Wednesday, July 6, 2022

Survey finds favour

A tool designed to provide cereal growers with the information they need to make informed planting and selling decisions is finding appeal with the wider grain industry.

The survey of cereal areas and volumes is produced three times a year as part of the Arable Industry Marketing Initiative (AIMI) and is a summary of harvest production, actual and intended plantings of wheat, barley, oats, maize silage and maize grains, volumes held in on-farm storage, and quantities sold.

Nick Pyke: Accurate information.

It has been running for three years and is designed to highlight trends in production, sales and storage, allowing growers to make informed decisions around planting, pricing and trading.

The Foundation for Arable Research does the survey. Its CEO, Nick Pyke, said the survey had evolved, initially by reducing its frequency from four times a year to three, and by increasing the number of grower participants to 180, thereby improving the accuracy of the information gathered.

The decision to reduce its frequency was to make it more compatible with the time requirements of participating growers and to make the data relevant for planting and selling decisions.

Pyke said the survey contributors were on a constantly revolving roster system, with data from 30 new participants included every year with the same number dropping off.

Participating growers represented a wide geographical spread and proportionally represented the number of cereal growers in their respective regions.

Once the information from the survey has been collected and collated, the results are discussed by a panel made up of representatives from growers, FAR and grain and seed merchants. This ensures the data gathered is compatible with what is happening in the field.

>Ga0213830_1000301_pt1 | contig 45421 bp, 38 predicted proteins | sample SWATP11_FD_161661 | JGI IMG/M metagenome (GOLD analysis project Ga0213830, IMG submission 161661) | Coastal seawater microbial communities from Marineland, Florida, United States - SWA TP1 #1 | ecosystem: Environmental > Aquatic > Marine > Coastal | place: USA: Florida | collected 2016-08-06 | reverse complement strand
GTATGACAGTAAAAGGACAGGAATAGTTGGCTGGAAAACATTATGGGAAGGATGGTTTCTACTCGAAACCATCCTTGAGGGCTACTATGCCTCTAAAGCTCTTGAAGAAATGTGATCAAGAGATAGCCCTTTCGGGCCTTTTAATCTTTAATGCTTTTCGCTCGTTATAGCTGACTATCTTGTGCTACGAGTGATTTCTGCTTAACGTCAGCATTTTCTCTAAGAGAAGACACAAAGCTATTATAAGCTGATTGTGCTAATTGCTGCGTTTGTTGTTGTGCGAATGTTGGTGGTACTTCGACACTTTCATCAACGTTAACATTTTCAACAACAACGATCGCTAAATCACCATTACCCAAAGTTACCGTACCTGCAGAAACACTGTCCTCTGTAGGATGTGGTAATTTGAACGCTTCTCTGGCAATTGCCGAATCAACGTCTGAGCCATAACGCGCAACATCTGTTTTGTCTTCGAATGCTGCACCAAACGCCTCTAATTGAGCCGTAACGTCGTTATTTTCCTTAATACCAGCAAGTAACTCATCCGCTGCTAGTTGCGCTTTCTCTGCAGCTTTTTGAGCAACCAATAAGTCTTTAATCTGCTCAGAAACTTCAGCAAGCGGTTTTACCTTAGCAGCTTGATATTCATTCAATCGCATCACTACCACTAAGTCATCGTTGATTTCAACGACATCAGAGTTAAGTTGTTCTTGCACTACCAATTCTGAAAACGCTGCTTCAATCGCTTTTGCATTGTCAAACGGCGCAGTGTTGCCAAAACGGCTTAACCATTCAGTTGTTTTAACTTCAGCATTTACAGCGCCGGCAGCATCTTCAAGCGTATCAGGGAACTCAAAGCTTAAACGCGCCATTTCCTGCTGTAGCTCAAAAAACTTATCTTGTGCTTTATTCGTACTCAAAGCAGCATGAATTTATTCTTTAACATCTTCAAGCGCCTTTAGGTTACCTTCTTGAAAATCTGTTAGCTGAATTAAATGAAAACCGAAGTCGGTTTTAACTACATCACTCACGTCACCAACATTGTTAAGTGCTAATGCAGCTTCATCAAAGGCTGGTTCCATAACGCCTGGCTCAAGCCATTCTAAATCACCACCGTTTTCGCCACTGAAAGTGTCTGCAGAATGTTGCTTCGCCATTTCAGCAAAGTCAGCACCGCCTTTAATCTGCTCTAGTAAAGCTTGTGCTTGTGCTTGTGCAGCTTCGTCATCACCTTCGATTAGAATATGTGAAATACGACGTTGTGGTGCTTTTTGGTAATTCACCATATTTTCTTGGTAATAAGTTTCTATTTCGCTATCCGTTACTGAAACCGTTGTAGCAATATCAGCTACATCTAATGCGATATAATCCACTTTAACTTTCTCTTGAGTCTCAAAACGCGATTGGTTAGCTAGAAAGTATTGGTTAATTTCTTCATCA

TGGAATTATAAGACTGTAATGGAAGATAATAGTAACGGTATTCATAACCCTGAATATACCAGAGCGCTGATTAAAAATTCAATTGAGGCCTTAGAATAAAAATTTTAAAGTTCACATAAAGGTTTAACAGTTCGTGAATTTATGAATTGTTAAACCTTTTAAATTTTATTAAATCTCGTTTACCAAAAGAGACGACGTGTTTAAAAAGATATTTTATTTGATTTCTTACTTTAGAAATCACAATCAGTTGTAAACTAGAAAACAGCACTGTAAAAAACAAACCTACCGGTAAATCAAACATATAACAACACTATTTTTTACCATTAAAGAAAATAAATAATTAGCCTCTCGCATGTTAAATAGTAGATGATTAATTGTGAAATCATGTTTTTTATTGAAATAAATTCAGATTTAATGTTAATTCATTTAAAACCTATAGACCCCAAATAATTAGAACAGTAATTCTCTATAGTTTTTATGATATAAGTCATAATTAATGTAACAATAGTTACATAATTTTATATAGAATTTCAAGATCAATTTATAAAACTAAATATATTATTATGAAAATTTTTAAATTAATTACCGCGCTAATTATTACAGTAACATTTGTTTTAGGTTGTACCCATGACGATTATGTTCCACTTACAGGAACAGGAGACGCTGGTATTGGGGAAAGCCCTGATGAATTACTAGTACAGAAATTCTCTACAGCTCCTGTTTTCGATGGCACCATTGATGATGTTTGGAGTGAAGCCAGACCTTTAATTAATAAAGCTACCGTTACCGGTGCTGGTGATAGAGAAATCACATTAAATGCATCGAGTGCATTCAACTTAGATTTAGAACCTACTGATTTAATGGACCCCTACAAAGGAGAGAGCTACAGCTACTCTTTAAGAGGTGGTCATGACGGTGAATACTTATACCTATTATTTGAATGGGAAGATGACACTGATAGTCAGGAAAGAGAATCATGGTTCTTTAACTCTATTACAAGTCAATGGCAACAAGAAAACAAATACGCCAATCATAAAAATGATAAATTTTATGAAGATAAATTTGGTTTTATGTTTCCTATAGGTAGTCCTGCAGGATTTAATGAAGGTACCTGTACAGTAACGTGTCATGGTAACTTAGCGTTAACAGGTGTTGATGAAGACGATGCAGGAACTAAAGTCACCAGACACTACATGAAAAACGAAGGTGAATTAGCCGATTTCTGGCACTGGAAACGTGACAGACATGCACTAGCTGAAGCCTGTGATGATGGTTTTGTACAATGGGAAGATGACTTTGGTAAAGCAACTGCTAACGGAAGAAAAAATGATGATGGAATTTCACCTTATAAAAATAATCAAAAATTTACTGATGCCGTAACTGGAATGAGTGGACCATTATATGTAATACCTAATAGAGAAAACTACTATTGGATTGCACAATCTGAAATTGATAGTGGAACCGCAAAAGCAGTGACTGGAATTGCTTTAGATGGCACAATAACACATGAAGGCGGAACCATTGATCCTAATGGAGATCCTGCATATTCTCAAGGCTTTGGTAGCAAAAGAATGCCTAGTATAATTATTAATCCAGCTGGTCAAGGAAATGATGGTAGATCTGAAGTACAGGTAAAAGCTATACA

Last year’s surveys highlighted a surplus of feed wheat being held on farms. Pyke believes this contributed to farmers electing to plant alternative crops last spring.

While highlighting this surplus might have a negative impact on prices for feed wheat, Pyke said the survey provided transparency so farmers knew what was happening in terms of volumes being held on farm and what was in the ground. He had been surprised by how well it had been received by the grain merchants.

“They are using the survey to reinforce their own information and provide confidence in their figures.”

It also helped them in dealing with farmers because everyone was clear about where the market was.

Cereal growers’ feedback has been positive and dairy farmers have signed up for the survey because they can see its value to their businesses. The Ministry for Primary Industries has also been making use of the information.

With three years’ survey information on hand, Pyke said they were beginning to see trends and could pinpoint reasons for fluctuations in yield and planting, selling and storing decisions. The data also highlighted areas where further research was needed.

For Greendale-based arable farmer Syd Worsfold, the survey information is invaluable.

As a cereal grower he said it was important to keep up with trends and know what was happening with other growers in other regions.

“You often have a gut feeling for these sorts of things but often the numbers are surprising.”

Syd and his son Earl concentrate on growing milling wheat, but information provided by the survey indicated it would be to their advantage to concentrate on the higher-grade milling wheat.

“The area in milling wheat has been back in recent years so perhaps there is an opportunity there for us.”

They are also growing 100ha of peas on contract which they secured in the knowledge that there was a surplus of feed grain being carried over into next season.

The Worsfolds have a mix of autumn and spring-sown crops, but it is the information in the survey that will influence their spring sowing decisions.

Syd said the survey ensured transparency in the industry, and enabled farmers to make informed decisions.

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